From Fast Company
In 2004, a Taiwanese electronics firm named MediaTek unveiled its latest product--a cell-phone-in-a-box aimed at manufacturers, equipped with everything they needed to make the guts of a working phone on one chipset. Write some software, add features, and snap a plastic case on the front and you've produced a new model. It was an immediate hit with China’s notorious counterfeiters, the shanzhai [..]
The key to the cheap phones was the combination of MediaTek’s chipsets and the vast component bazaars of Shenzhen. While MediaTek’s engineers focused on adding software features such as touchscreen recognition and instant messaging to their chips, shanzhai tricked out basic models with speakers, telescopic photo lenses, and flashlight-strength LEDs. Before long, “Nckias” and “Blockberrys” began appearing across Shenzhen and Shanghai.
With their tiny production runs, shanzhai could manufacture a thousand phones, seed the local markets, see if they caught on, and then crank out some more [..]
Today, the shanzhai market has moved beyond China, and even India [.. L]ast fall, The National--the state-financed newspaper of the United Arab Emirates--warned “some analysts believe China’s bandit phone makers may now be targeting the GCC region,” referring to the Gulf Cooperation Council and its members: the UAE; Qatar; Kuwait, Saudi Arabia, Oman, and Bahrain.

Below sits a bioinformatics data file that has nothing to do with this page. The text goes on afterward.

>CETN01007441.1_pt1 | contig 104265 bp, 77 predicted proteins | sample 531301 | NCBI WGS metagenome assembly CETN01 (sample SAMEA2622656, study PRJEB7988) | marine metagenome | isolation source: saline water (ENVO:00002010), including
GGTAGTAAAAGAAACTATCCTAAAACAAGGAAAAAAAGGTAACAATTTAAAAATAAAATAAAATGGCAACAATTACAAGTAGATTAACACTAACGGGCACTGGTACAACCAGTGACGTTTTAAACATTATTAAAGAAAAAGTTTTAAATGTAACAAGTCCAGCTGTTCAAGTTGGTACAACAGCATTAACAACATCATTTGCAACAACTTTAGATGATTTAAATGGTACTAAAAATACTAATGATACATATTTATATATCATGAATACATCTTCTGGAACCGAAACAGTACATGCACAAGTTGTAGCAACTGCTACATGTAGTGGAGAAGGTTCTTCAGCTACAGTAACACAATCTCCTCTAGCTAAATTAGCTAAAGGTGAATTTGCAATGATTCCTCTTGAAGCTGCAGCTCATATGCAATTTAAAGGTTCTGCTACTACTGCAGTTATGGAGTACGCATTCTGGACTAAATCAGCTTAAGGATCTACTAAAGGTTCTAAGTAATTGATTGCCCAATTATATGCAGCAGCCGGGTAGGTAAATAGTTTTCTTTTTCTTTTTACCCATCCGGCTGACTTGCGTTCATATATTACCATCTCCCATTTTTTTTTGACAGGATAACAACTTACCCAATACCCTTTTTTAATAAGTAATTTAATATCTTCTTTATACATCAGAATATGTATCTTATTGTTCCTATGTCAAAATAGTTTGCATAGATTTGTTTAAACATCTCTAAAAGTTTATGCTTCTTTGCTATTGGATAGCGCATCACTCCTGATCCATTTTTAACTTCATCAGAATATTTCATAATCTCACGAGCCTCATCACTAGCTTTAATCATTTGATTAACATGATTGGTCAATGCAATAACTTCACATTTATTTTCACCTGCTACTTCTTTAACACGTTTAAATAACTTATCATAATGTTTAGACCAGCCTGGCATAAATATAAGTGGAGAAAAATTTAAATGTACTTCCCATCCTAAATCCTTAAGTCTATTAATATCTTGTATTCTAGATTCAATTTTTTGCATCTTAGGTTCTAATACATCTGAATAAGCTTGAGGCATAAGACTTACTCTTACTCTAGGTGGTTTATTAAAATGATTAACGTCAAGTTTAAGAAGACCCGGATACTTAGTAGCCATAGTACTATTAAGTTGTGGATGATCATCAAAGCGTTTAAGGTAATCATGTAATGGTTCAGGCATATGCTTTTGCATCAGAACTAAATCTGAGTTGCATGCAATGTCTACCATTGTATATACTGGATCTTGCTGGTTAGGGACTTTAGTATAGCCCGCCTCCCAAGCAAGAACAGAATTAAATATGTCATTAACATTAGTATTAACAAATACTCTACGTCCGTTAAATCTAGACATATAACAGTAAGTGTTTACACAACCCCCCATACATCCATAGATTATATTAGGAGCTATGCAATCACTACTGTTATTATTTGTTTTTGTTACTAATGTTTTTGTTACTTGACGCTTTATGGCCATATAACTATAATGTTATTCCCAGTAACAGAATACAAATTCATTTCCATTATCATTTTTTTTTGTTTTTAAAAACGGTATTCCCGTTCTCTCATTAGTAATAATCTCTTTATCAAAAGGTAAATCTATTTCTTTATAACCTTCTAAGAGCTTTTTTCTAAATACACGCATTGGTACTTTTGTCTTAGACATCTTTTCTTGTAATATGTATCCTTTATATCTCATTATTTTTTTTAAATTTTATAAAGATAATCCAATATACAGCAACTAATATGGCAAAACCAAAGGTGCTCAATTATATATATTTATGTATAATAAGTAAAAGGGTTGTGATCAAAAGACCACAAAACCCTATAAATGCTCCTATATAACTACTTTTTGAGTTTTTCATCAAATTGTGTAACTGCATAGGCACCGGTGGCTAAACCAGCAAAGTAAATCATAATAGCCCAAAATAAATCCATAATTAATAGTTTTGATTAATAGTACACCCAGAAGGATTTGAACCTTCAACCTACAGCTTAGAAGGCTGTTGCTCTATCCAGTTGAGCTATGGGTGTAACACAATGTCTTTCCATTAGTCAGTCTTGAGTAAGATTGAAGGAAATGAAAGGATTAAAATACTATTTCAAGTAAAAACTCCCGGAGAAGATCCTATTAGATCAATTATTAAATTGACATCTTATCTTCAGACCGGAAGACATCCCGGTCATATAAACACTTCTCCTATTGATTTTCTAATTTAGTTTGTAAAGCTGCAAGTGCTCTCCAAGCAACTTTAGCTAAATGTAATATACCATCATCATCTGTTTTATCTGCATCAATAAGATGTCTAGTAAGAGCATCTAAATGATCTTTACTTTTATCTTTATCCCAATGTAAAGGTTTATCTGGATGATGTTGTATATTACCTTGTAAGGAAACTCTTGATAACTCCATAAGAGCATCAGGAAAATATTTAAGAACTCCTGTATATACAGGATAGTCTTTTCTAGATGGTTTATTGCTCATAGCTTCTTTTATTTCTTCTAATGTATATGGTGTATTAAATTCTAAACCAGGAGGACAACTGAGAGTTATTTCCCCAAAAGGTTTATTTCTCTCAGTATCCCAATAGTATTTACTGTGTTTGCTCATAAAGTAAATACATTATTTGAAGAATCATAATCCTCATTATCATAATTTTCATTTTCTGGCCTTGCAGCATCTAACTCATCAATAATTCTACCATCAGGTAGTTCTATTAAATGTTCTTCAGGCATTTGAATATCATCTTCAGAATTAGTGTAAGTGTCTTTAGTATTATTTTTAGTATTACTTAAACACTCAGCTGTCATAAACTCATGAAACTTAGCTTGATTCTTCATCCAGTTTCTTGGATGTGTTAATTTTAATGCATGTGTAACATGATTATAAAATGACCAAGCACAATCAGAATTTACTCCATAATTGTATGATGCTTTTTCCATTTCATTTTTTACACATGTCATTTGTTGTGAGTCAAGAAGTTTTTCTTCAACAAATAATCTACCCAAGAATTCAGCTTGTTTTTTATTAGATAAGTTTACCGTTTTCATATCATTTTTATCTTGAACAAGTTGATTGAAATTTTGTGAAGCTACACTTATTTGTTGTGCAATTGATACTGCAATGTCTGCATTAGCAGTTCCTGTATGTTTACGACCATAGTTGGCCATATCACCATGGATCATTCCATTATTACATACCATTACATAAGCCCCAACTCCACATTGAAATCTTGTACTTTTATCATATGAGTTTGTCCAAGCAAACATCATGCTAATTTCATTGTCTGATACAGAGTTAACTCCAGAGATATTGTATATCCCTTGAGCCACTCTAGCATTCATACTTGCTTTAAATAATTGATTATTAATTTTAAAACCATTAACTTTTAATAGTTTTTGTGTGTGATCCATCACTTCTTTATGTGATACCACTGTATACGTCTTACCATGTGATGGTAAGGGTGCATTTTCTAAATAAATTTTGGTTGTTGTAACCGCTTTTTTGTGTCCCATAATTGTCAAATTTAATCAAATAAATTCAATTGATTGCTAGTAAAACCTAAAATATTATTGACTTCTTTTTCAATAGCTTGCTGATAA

A few months later, half its members were embroiled in the turmoil of the Arab Spring. Although no one has drawn a straight line between the appearance of shanzhai phones in the region and the protests that followed, The National presciently noted at the time that “these cut-price clones are not only saturating markets such as India [..] and are thought to be being targeted at the Middle East region, too, which has large numbers of consumers in cities such as Cairo as well as high-end users in countries such as the UAE.”
And while they’re not equipped to run Facebook or Twitter, the current list of features for MediaTek’s phone includes everything else a budding revolutionary needs to evade or expose government repression, including video cameras, Skype, and Bluetooth--just the thing for sharing government crackdown videos over your State Department-sponsored mesh network--all for as little as $50.
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